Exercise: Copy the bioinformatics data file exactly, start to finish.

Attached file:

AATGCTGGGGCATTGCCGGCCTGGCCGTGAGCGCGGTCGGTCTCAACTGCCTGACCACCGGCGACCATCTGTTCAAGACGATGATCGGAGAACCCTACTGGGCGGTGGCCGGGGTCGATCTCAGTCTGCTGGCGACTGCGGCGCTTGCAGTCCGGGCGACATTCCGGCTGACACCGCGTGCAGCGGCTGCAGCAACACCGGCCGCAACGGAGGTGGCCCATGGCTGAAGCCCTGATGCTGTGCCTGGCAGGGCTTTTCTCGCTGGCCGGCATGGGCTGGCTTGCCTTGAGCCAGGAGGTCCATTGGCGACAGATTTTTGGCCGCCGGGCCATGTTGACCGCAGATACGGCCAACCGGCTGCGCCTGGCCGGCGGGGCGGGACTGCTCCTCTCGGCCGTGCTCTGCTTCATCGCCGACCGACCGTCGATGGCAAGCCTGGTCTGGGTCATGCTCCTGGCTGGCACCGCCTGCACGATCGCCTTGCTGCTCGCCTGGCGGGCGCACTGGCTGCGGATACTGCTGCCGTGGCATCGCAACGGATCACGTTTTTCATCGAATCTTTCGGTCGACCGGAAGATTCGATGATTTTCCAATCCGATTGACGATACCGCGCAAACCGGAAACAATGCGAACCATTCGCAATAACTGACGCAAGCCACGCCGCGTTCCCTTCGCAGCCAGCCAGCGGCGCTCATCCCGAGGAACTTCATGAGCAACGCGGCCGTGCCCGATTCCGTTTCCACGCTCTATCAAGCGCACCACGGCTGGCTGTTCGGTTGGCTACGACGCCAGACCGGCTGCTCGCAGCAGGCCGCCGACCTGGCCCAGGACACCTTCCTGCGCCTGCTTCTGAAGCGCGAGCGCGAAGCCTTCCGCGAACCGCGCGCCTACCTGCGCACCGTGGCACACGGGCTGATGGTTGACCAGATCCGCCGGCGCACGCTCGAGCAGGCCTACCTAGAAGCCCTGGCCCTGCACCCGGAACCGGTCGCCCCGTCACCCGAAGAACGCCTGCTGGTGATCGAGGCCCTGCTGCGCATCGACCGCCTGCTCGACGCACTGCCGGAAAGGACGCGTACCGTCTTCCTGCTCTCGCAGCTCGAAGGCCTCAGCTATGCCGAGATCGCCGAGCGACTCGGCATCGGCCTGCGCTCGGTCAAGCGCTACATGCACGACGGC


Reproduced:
AATGCTGGGGCATTGCCGGCCTGGCCGTGAGCGCGGTCGGTCTCAACTGCCTGACCACCGGCGACCATCTGTTCAAGACGATGATCGGAGAACCCTACTGGGCGGTGGCCGGGGTCGATCTCAGTCTGCTGGCGACTGCGGCGCTTGCAGTCCGGGCGACATTCCGGCTGACACCGCGTGCAGCGGCTGCAGCAACACCGGCCGCAACGGAGGTGGCCCATGGCTGAAGCCCTGATGCTGTGCCTGGCAGGGCTTTTCTCGCTGGCCGGCATGGGCTGGCTTGCCTTGAGCCAGGAGGTCCATTGGCGACAGATTTTTGGCCGCCGGGCCATGTTGACCGCAGATACGGCCAACCGGCTGCGCCTGGCCGGCGGGGCGGGACTGCTCCTCTCGGCCGTGCTCTGCTTCATCGCCGACCGACCGTCGATGGCAAGCCTGGTCTGGGTCATGCTCCTGGCTGGCACCGCCTGCACGATCGCCTTGCTGCTCGCCTGGCGGGCGCACTGGCTGCGGATACTGCTGCCGTGGCATCGCAACGGATCACGTTTTTCATCGAATCTTTCGGTCGACCGGAAGATTCGATGATTTTCCAATCCGATTGACGATACCGCGCAAACCGGAAACAATGCGAACCATTCGCAATAACTGACGCAAGCCACGCCGCGTTCCCTTCGCAGCCAGCCAGCGGCGCTCATCCCGAGGAACTTCATGAGCAACGCGGCCGTGCCCGATTCCGTTTCCACGCTCTATCAAGCGCACCACGGCTGGCTGTTCGGTTGGCTACGACGCCAGACCGGCTGCTCGCAGCAGGCCGCCGACCTGGCCCAGGACACCTTCCTGCGCCTGCTTCTGAAGCGCGAGCGCGAAGCCTTCCGCGAACCGCGCGCCTACCTGCGCACCGTGGCACACGGGCTGATGGTTGACCAGATCCGCCGGCGCACGCTCGAGCAGGCCTACCTAGAAGCCCTGGCCCTGCACCCGGAACCGGTCGCCCCGTCACCCGAAGAACGCCTGCTGGTGATCGAGGCCCTGCTGCGCATCGACCGCCTGCTCGACGCACTGCCGGAAAGGACGCGTACCGTCTTCCTGCTCTCGCAGCTCGAAGGCCTCAGCTATGCCGAGATCGCCGAGCGACTCGGCATCGGCCTGCGCTCGGTCAAGCGCTACATGCACGACGGC